Nausea, Loss of appetite, Fatigue, Diarrhea

Intermittent recurrent abdominal or gastrointestinal upsets. loss of appetite, vomiting, diarrhea, constipation. Progressive depression or lethargy. does not want to play anymore or refuses to go for walks.

Alcoholic hepatitis is a syndrome with a spectrum of severity, and therefore presenting symptoms vary. Symptoms may be nonspecific and mild, and include anorexia and weight loss, abdominal pain and distention, or nausea and vomiting. Alternatively, more severe and specific symptoms may include encephalopathy and hepatic failure.

Weight loss- The poor appetite that occurs in liver disease eventually leads to loss of weight. Improper metabolism of fat, carbohydrates, and proteins complicates the situation also.

Treatment of Liver Failure

Currently, the goal of treatment for nonalcoholic fatty liver disease (NAFLD) patients who are obese and/or have elevated blood lipids (fat) is weight loss. Those who are diabetic with poor control of blood sugar should work with a diabetes specialist and dietitian to control their blood sugar. All patients with NAFLD should avoid alcohol.

Treatment depends on the type and stage of the cirrhosis. Its aim is to stop the progress of the cirrhosis, reversing (to whatever extent possible) the damage that has already occurred, and treating complications that are disabling or life-threatening.

If there is still not enough bile flow with the Kasai procedure, liver transplantation is a final option. A liver transplant operation removes the damaged liver and replaces it with a new liver from a donor.

After transplant surgery, the child’s health may improve quite quickly. However, the child’s body might reject the new organ. To prevent rejection, a strict schedule of anti-rejection medications must be taken.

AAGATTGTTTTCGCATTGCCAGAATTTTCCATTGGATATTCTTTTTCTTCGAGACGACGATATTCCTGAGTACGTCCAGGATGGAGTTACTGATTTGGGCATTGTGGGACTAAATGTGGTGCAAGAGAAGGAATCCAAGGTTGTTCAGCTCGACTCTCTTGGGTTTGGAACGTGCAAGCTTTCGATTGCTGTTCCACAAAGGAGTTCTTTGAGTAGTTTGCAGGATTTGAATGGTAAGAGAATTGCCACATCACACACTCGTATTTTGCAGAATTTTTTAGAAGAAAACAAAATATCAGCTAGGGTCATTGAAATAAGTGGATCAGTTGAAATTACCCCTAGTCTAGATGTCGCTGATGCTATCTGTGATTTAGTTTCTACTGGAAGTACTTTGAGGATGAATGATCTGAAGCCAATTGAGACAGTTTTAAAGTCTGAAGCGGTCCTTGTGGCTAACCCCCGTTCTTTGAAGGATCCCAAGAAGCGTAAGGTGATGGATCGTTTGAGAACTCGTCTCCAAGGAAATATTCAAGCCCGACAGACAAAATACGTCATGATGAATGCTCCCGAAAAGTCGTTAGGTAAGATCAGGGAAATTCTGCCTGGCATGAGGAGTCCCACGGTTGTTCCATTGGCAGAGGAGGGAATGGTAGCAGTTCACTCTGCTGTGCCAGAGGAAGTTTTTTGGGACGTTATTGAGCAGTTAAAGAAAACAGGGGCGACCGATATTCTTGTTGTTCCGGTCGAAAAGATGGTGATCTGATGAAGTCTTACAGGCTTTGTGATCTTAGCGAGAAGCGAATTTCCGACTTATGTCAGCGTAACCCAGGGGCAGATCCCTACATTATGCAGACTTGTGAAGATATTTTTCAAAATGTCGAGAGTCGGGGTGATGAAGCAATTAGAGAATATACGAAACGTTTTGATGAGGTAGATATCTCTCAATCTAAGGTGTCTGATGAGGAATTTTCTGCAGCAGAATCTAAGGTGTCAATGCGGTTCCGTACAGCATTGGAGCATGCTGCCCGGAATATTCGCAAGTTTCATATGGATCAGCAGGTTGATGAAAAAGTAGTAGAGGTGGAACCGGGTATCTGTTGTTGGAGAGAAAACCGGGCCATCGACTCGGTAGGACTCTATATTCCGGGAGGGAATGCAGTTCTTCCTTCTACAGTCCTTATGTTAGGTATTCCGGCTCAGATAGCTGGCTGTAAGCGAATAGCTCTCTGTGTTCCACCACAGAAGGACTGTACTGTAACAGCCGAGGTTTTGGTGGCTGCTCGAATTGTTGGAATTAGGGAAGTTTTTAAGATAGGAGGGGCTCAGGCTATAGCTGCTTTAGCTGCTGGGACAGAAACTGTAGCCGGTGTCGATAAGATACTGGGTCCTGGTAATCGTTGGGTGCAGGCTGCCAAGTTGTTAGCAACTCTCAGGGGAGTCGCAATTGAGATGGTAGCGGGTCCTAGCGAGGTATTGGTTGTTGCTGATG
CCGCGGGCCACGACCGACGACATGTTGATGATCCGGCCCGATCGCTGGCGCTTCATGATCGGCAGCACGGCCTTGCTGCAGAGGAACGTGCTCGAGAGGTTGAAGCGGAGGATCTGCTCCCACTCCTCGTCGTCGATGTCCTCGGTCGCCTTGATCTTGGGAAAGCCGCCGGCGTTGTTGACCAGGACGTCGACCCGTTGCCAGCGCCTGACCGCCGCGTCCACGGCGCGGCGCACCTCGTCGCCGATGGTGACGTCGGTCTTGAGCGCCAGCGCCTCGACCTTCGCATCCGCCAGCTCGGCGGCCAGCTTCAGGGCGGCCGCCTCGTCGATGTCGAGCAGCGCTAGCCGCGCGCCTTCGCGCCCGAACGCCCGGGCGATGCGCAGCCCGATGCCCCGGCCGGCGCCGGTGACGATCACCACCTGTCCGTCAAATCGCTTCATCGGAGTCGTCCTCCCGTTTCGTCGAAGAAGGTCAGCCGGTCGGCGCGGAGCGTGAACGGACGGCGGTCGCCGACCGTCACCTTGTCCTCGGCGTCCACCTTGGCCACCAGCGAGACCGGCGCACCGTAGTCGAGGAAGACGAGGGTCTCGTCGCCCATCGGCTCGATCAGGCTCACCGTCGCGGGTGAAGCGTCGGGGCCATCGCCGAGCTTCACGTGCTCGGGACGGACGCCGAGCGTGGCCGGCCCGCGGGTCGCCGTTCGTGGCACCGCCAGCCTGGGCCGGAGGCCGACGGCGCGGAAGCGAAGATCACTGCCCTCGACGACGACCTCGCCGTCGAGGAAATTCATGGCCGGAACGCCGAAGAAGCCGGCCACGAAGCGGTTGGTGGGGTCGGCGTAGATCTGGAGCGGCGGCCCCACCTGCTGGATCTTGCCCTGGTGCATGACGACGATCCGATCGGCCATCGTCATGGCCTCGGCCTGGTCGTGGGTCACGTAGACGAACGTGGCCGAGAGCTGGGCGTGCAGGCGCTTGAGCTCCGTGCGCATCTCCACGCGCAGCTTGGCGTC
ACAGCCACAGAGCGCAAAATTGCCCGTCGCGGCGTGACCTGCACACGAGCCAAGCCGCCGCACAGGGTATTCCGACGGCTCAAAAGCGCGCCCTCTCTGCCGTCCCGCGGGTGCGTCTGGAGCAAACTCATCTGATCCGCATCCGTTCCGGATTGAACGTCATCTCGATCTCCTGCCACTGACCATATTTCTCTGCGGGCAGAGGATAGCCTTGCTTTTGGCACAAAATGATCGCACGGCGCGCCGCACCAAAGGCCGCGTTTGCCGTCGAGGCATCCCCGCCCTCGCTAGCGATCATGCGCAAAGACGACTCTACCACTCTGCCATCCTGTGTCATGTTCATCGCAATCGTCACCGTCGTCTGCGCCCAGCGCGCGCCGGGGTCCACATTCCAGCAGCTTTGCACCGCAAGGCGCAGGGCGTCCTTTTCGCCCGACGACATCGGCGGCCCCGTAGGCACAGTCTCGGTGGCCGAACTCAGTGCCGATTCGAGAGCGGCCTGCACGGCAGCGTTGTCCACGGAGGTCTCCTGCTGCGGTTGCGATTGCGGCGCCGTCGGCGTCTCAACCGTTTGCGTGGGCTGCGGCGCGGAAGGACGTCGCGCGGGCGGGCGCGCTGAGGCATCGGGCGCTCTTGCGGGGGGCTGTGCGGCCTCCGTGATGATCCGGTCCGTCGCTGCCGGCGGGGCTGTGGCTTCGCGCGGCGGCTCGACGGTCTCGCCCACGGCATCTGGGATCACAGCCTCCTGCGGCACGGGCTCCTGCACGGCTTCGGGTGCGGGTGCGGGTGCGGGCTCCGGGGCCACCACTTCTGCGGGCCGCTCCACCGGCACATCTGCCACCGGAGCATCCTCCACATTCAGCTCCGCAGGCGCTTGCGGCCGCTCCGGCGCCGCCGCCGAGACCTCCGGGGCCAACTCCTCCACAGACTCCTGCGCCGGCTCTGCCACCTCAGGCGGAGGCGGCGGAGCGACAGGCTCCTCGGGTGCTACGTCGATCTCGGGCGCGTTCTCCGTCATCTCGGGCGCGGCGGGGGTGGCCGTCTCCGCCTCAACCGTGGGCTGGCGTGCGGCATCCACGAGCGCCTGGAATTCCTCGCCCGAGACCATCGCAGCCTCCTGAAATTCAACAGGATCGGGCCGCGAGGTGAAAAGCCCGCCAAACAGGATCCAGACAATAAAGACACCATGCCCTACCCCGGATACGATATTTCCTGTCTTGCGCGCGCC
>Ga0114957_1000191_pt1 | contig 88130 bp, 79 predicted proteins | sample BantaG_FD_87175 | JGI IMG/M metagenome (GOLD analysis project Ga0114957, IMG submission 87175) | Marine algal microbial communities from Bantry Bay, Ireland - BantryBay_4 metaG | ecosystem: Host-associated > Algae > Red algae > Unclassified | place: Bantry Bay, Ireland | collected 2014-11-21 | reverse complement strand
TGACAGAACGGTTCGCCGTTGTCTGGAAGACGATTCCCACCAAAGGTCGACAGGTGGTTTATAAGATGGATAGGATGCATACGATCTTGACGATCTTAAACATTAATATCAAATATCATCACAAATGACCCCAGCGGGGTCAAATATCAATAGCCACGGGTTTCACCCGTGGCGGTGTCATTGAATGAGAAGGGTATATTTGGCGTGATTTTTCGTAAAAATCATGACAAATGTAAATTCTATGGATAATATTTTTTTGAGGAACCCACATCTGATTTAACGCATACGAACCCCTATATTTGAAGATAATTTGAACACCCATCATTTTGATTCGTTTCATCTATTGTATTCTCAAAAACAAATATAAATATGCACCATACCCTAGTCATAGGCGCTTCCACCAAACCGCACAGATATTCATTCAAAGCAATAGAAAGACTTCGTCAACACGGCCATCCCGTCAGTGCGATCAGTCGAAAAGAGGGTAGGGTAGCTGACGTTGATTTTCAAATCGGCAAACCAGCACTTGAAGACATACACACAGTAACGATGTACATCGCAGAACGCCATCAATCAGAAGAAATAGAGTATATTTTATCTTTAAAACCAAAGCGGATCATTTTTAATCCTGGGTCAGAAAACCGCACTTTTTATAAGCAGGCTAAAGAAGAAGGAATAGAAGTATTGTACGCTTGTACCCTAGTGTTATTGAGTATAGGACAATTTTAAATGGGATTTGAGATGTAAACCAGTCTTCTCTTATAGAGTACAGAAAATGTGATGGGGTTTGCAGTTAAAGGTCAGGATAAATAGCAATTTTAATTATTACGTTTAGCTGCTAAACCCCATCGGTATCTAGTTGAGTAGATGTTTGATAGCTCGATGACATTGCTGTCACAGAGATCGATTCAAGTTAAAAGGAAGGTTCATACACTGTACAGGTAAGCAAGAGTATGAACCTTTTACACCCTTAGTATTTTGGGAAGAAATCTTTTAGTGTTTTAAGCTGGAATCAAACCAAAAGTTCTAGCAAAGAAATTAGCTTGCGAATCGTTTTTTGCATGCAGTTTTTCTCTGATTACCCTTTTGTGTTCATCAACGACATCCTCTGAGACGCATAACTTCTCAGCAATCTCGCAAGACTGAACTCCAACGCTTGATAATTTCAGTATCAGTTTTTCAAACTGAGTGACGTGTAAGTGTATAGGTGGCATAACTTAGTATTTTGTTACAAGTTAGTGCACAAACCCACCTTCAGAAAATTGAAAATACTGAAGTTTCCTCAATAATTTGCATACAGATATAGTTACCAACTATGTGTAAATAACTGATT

Liver transplantation is a lengthy surgery and complications, such as infection, bleeding and even death are possible. In some cases, the new liver may be rejected by your body.

The wait for a liver donation can be long, so researchers are working on alternatives to donated livers, such as artificial livers and machines that can perform liver functions. Currently, their use is mostly limited to clinical trials.

SALIVARY GLAND PATHOLOGIES

SALIVARY GLAND PATHOLOGIES

Author:

Dr. Altaf H Malik

Dept. of Oral and Maxillofacial Surgery,

Govt. Dental College, Srinagar.

Co authors: 

Dr. Ajaz A Shah

Associate Professor and Head,

Dept. of Oral and Maxillofacial Surgery,

Govt. Dental College, Srinagar.

Dr. Suhail Latoo

Lecturer

Department of Oral Pathology and Microbiology,

Govt. Dental College, Srinagar.

Dr. Manzoor Ahmad Malik

J & K Health Services, SDH Banipora

Dr. Rubeena Tabasum

Resident

C.D Hospital, Srinagar.

Dr. Shazia Qadir

Dept. of Oral and Maxillofacial Surgery,

Govt. Dental College, Srinagar.

Introduction

            The salivary glands, major and minor, comprise a complex anatomic and physiologic organ system producing enzyme, lubrication, mixing agent and immune factors. The salivary glands respond to physical (food and drink) and emotional (flight, exhilaration and exhaustion) stimuli. They may fall prey to a host of pathologic conditions, including infection, calculus, immune disorders, hypertrophy and atrophy, systemic diseases and neoplasms, both benign and malignant.